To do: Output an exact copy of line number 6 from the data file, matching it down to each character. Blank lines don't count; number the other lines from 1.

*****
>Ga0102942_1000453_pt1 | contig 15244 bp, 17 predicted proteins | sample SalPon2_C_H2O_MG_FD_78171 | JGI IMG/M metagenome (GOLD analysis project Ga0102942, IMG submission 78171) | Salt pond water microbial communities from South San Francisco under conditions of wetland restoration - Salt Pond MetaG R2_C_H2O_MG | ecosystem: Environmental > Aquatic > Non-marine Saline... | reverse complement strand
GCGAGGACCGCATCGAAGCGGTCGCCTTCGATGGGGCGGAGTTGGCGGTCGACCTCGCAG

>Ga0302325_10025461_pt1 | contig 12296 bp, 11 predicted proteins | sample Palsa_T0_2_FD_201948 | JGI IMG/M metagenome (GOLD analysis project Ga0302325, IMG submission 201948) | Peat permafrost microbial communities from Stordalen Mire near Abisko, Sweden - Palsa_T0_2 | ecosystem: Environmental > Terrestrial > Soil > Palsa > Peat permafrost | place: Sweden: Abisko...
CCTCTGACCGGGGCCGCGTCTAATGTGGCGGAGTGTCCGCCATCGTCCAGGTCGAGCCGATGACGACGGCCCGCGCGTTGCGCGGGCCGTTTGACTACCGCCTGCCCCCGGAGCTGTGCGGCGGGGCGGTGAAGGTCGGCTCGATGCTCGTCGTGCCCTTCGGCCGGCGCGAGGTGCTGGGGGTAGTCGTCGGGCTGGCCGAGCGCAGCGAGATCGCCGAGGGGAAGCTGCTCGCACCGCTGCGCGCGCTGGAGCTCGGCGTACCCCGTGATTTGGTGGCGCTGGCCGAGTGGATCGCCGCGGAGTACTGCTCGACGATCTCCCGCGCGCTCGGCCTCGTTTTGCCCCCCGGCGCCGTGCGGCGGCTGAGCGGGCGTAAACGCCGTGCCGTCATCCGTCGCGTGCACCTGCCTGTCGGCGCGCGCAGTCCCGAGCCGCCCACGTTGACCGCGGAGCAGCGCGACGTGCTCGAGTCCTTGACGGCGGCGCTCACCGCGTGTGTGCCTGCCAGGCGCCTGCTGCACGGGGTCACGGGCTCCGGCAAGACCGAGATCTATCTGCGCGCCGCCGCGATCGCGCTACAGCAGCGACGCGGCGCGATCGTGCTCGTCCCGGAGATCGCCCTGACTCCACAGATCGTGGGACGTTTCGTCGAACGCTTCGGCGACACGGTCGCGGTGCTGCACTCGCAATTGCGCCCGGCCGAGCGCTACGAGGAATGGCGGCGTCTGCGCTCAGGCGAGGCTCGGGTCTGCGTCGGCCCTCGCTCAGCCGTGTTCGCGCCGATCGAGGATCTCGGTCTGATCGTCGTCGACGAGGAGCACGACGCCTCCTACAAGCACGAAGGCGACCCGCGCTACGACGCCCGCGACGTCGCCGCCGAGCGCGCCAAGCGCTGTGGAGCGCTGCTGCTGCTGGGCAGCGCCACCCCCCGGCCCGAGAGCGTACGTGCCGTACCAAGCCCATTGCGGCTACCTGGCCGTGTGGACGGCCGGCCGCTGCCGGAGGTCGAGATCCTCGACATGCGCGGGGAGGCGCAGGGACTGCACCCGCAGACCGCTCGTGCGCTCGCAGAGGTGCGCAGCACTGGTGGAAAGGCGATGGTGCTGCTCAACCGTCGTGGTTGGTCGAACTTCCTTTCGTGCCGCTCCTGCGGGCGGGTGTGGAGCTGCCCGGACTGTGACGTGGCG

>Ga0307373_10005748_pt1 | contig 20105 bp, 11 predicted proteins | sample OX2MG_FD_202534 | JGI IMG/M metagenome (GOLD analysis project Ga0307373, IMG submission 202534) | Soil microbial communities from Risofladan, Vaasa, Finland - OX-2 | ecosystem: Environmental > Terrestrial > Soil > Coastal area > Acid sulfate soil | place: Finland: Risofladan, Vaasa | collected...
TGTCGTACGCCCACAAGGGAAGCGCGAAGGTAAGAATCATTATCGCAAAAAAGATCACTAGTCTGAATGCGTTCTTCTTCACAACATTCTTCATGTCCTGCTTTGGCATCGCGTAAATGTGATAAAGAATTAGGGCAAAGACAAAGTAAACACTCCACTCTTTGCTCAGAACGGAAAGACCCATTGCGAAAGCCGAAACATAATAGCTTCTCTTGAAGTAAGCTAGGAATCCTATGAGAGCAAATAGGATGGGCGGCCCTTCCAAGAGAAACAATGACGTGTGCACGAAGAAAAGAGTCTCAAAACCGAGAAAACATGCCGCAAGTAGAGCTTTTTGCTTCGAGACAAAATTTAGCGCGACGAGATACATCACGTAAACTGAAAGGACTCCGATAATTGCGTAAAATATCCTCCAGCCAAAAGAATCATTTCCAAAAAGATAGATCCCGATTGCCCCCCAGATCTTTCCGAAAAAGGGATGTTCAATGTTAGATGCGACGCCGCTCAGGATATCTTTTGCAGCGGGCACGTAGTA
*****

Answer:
TGTCGTACGCCCACAAGGGAAGCGCGAAGGTAAGAATCATTATCGCAAAAAAGATCACTAGTCTGAATGCGTTCTTCTTCACAACATTCTTCATGTCCTGCTTTGGCATCGCGTAAATGTGATAAAGAATTAGGGCAAAGACAAAGTAAACACTCCACTCTTTGCTCAGAACGGAAAGACCCATTGCGAAAGCCGAAACATAATAGCTTCTCTTGAAGTAAGCTAGGAATCCTATGAGAGCAAATAGGATGGGCGGCCCTTCCAAGAGAAACAATGACGTGTGCACGAAGAAAAGAGTCTCAAAACCGAGAAAACATGCCGCAAGTAGAGCTTTTTGCTTCGAGACAAAATTTAGCGCGACGAGATACATCACGTAAACTGAAAGGACTCCGATAATTGCGTAAAATATCCTCCAGCCAAAAGAATCATTTCCAAAAAGATAGATCCCGATTGCCCCCCAGATCTTTCCGAAAAAGGGATGTTCAATGTTAGATGCGACGCCGCTCAGGATATCTTTTGCAGCGGGCACGTAGTA